People do things for a reason. There is a societal taboo against nudity in the U.S. I have less of a problem with people simply being nudists naturally and unobtrusively than I do with attempting to project their belief that it is acceptable onto others in an aggressive way. Sort of the same way that I might not think being a Jehova's Witness harms anyone, but I don't want them showing up and proselytizing at my football game.

There are many things that we do not do that I can not give you a specific reason for. I don't scratch my nuts in public either, even though it doesn't really harm anyone if I do.
#14
Old 10-25-2005, 02:27 PM
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Quote:
Originally Posted by AHunter3
Is the European nudify of which you speak one that includes people of all different ages, sexes, and body types? Or is it mostly nubile females?

(just curious)

.
Judging by what I've seen in the limited clothing-optional (C.O.) world within the U.S., it's definitely all ages, sizes and sexes. It's just the same sort of people you see on the street or in the grocery store every day, except their naked.

What bugs the hell out of me about the taboo in the States is that it's so nearly total. If you want some nudity you can drive for 50 miles to get to C.O. club, or to a C.O. beach. But chances are that the beach is only quasi legal, and the deputies can swoop down at any time. Sometimes they're patrolled by helicopter; I don't mind somebody flying over me in an aircraft and seeing that I'm nude just by chance; but I definitely don't want people flying over me specifically to check if I'm nude.

You'd think that small secluded sections of beaches, Central Park, Griffith Park, etc., could be set aside for officially sanctioned C.O. use, but they aren't.
#15
Old 10-25-2005, 02:29 PM
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Quote:
Originally Posted by SlyFrog
I wasn't so much offended as I simply thought it was stupid. An attempt to shock. If the thing really has no consequences or meaning, then why do it at all? For those who say that in Europe, nudity is a normal part of every day life, why not simply go in the nude all the time in countries where that would be more comfortable, due to the climate?

People do things for a reason. There is a societal taboo against nudity in the U.S. I have less of a problem with people simply being nudists naturally and unobtrusively than I do with attempting to project their belief that it is acceptable onto others in an aggressive way. Sort of the same way that I might not think being a Jehova's Witness harms anyone, but I don't want them showing up and proselytizing at my football game.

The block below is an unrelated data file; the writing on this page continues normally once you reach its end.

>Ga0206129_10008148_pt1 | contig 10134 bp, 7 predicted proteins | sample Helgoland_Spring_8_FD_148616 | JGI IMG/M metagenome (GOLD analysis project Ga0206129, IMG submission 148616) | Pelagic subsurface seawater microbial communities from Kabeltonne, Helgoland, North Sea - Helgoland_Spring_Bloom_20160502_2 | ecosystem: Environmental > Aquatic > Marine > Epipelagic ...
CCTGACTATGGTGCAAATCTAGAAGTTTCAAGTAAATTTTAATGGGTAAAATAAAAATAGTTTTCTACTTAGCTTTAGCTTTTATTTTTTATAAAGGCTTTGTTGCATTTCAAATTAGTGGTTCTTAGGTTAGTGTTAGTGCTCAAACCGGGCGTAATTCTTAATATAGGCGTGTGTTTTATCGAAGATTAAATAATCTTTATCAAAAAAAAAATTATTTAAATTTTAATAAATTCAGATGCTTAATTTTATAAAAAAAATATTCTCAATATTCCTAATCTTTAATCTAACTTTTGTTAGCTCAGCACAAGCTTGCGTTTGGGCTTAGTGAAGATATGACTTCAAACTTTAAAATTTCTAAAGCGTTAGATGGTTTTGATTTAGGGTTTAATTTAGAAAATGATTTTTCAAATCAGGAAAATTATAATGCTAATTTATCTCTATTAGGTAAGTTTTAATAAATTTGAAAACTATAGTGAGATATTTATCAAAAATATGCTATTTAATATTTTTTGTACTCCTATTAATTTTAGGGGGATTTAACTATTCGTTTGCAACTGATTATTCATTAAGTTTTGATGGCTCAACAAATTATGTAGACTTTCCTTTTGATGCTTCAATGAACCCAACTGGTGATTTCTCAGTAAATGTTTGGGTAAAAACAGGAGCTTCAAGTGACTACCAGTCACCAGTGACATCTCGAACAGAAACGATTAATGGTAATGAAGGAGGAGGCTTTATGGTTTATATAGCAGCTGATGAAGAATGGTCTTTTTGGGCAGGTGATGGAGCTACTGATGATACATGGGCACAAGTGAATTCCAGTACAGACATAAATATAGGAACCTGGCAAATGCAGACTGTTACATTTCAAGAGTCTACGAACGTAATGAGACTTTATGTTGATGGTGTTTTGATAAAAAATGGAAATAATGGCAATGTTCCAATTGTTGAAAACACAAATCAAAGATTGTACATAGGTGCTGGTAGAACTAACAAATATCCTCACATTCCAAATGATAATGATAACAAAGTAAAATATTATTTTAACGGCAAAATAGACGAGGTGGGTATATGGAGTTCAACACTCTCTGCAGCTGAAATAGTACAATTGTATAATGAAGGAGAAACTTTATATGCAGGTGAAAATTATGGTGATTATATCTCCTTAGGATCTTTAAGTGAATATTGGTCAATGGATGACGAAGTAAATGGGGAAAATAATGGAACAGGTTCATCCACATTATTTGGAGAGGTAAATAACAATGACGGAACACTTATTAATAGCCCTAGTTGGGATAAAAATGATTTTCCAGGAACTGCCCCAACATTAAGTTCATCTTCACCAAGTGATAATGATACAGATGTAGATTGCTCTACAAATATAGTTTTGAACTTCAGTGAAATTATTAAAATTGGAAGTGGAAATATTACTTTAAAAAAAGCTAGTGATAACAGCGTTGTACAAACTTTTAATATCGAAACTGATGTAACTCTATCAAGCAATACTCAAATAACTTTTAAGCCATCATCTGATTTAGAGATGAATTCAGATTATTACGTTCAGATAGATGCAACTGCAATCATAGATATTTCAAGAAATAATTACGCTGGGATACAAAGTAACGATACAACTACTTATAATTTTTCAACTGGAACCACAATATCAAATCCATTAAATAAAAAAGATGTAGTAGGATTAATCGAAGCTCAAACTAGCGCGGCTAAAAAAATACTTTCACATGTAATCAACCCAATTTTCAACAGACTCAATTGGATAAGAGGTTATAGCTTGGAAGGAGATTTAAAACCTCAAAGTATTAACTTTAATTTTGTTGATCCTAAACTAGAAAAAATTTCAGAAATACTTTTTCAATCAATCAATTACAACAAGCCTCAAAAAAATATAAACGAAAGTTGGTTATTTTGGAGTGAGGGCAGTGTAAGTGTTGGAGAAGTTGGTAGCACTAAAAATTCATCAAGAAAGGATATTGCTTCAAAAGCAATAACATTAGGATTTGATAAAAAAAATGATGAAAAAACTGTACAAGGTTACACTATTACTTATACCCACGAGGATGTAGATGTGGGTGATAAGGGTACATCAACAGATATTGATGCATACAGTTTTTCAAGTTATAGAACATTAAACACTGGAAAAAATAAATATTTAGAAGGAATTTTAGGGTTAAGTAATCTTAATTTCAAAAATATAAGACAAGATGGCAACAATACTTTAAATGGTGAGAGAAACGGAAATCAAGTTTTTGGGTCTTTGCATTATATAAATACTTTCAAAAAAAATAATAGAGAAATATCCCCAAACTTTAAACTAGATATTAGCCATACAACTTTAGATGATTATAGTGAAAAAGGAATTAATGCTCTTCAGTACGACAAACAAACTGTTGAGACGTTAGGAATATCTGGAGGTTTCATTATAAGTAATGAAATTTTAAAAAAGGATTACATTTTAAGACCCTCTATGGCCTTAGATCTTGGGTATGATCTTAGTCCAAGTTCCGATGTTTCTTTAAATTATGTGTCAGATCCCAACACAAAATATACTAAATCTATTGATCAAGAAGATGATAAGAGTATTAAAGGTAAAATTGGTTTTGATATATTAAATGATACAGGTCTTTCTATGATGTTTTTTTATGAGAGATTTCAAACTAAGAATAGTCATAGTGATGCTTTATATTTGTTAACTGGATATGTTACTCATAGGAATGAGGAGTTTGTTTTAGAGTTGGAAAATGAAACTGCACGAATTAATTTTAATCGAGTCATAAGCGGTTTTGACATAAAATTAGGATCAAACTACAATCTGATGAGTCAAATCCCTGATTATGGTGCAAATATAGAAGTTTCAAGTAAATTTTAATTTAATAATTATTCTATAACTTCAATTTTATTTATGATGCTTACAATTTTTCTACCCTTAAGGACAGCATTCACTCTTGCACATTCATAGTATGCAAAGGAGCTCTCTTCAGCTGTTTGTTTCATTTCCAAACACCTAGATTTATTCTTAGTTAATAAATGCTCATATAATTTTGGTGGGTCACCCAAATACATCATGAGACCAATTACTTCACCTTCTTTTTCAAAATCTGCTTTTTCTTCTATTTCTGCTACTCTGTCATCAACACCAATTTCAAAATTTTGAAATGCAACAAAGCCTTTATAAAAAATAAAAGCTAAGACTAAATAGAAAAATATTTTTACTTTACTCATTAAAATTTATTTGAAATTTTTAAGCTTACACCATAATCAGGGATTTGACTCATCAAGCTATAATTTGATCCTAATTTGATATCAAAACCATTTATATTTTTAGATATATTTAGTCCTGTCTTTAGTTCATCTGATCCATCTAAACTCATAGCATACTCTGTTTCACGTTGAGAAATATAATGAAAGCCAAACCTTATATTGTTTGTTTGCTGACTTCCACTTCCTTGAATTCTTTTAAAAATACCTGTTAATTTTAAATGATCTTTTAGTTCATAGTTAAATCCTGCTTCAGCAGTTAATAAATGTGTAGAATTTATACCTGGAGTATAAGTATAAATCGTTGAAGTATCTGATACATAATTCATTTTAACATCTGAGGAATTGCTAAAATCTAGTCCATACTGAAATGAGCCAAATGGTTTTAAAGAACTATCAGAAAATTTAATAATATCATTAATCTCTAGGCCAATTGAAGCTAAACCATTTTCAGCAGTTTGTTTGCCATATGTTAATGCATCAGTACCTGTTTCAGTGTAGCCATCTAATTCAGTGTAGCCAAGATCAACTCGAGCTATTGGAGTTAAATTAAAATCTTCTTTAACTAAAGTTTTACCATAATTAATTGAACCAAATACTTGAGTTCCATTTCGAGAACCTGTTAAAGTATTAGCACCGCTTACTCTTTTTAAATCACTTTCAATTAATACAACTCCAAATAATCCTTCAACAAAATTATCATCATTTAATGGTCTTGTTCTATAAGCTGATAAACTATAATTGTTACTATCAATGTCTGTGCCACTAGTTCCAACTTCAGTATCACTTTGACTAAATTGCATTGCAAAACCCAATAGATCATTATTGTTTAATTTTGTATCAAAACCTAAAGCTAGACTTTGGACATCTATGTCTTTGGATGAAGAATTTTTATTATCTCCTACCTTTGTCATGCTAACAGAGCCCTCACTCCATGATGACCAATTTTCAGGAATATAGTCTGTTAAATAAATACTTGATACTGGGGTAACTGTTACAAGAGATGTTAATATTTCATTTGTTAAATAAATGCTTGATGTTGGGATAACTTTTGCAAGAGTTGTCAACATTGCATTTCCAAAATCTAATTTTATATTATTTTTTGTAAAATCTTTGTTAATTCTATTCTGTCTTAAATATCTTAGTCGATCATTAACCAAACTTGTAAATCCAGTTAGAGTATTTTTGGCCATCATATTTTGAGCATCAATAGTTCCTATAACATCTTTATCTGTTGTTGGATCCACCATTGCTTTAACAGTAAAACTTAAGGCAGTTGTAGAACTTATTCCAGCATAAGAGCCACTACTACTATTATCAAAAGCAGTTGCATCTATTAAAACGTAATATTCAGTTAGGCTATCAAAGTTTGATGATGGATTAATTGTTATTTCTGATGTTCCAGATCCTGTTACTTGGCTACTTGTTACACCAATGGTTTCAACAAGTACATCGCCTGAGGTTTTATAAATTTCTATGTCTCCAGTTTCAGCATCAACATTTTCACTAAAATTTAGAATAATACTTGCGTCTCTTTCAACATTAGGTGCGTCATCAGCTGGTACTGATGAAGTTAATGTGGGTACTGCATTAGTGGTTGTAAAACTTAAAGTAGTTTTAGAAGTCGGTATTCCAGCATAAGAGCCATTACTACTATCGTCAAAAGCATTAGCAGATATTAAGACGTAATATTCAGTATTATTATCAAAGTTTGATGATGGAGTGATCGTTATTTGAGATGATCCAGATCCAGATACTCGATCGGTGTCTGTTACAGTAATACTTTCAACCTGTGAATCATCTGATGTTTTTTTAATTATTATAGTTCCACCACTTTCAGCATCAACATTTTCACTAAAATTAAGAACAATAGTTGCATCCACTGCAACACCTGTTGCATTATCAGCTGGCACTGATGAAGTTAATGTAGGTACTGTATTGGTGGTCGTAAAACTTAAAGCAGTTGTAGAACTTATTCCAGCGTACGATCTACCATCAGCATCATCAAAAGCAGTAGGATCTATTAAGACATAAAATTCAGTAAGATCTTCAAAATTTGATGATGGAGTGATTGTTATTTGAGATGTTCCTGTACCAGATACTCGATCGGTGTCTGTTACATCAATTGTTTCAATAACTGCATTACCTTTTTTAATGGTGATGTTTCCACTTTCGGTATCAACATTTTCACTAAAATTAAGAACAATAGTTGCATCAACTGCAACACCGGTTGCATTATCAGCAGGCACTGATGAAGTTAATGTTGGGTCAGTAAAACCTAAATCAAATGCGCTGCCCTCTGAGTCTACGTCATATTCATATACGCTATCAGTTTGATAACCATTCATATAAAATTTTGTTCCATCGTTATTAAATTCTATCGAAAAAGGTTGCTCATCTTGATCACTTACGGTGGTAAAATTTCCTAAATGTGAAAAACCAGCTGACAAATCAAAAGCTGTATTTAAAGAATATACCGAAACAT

There are many things that we do not do that I can not give you a specific reason for. I don't scratch my nuts in public either, even though it doesn't really harm anyone if I do.
We already granted you that it was tasteless and inappropriate, just like scratching your nuts in public or a lot of other things. Yes, they did it to shock but why should anybody be so shocked? I am appalled by grossly overweight woman wearing skin tight pants and exposing rolls of fat on their midriff but I'm not calling for a Congressional investigation which is about what happened with the JJ incident. I am appalled that Ashley Simpson is able to make money in the music business but that doesn't mean that I should try to shut the record company down or refuse to buy any of their records. Getting an eyeful (or a sour earful) from classless, inconsiderate people may offend but it doesn't harm as far as I can see. Also, I'm not saying that "anything goes" or that there should not be rules and regulations requiring a certain amount of decorum in public places.

So, I'm back to my original question, what is the potential harm from anyone, young or old, being exposed to a female nipple. The big uproar was that "children" were watching. Factually speaking, just what was it about the stupid incident that had the potential to harm children?
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Old 10-25-2005, 02:49 PM
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Quote:
Originally Posted by Spartydog
So, I'm back to my original question, what is the potential harm from anyone, young or old, being exposed to a female nipple. The big uproar was that "children" were watching. Factually speaking, just what was it about the stupid incident that had the potential to harm children?
An impromptu anatomy lesson?

For the record, it seems that the FCC quietly admitted that they recieved only 90 complaints from 23 individuals -- and that all but two of these letters were identical. The big Janet Jackson uproar appears to be nothing more than an overblown campaign by a noisy few.
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#17
Old 10-25-2005, 03:22 PM
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Quote:
Originally Posted by rjung
For the record, it seems that the FCC quietly admitted that they recieved only 90 complaints from 23 individuals -- and that all but two of these letters were identical. The big Janet Jackson uproar appears to be nothing more than an overblown campaign by a noisy few.
I have my problems with the FCC in this regard, as I voiced here when I was a senior in college (it was only last year, but I'm still getting used to it)...
#18
Old 10-25-2005, 05:24 PM
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Quote:
Originally Posted by Spartydog
So, I'm back to my original question, what is the potential harm from anyone, young or old, being exposed to a female nipple. The big uproar was that "children" were watching. Factually speaking, just what was it about the stupid incident that had the potential to harm children?